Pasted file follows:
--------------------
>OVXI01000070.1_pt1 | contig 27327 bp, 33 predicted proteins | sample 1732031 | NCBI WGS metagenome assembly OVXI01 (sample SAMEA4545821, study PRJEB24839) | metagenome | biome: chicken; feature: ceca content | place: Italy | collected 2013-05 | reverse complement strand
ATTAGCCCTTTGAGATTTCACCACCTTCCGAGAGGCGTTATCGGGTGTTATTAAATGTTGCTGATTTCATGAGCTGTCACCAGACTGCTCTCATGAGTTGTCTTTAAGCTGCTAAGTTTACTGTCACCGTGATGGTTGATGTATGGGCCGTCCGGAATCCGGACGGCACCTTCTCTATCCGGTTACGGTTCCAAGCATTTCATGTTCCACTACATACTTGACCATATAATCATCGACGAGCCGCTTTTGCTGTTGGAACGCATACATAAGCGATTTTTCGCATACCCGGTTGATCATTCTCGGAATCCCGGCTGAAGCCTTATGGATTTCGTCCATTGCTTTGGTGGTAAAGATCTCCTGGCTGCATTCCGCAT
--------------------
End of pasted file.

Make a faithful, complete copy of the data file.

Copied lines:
>OVXI01000070.1_pt1 | contig 27327 bp, 33 predicted proteins | sample 1732031 | NCBI WGS metagenome assembly OVXI01 (sample SAMEA4545821, study PRJEB24839) | metagenome | biome: chicken; feature: ceca content | place: Italy | collected 2013-05 | reverse complement strand
ATTAGCCCTTTGAGATTTCACCACCTTCCGAGAGGCGTTATCGGGTGTTATTAAATGTTGCTGATTTCATGAGCTGTCACCAGACTGCTCTCATGAGTTGTCTTTAAGCTGCTAAGTTTACTGTCACCGTGATGGTTGATGTATGGGCCGTCCGGAATCCGGACGGCACCTTCTCTATCCGGTTACGGTTCCAAGCATTTCATGTTCCACTACATACTTGACCATATAATCATCGACGAGCCGCTTTTGCTGTTGGAACGCATACATAAGCGATTTTTCGCATACCCGGTTGATCATTCTCGGAATCCCGGCTGAAGCCTTATGGATTTCGTCCATTGCTTTGGTGGTAAAGATCTCCTGGCTGCATTCCGCAT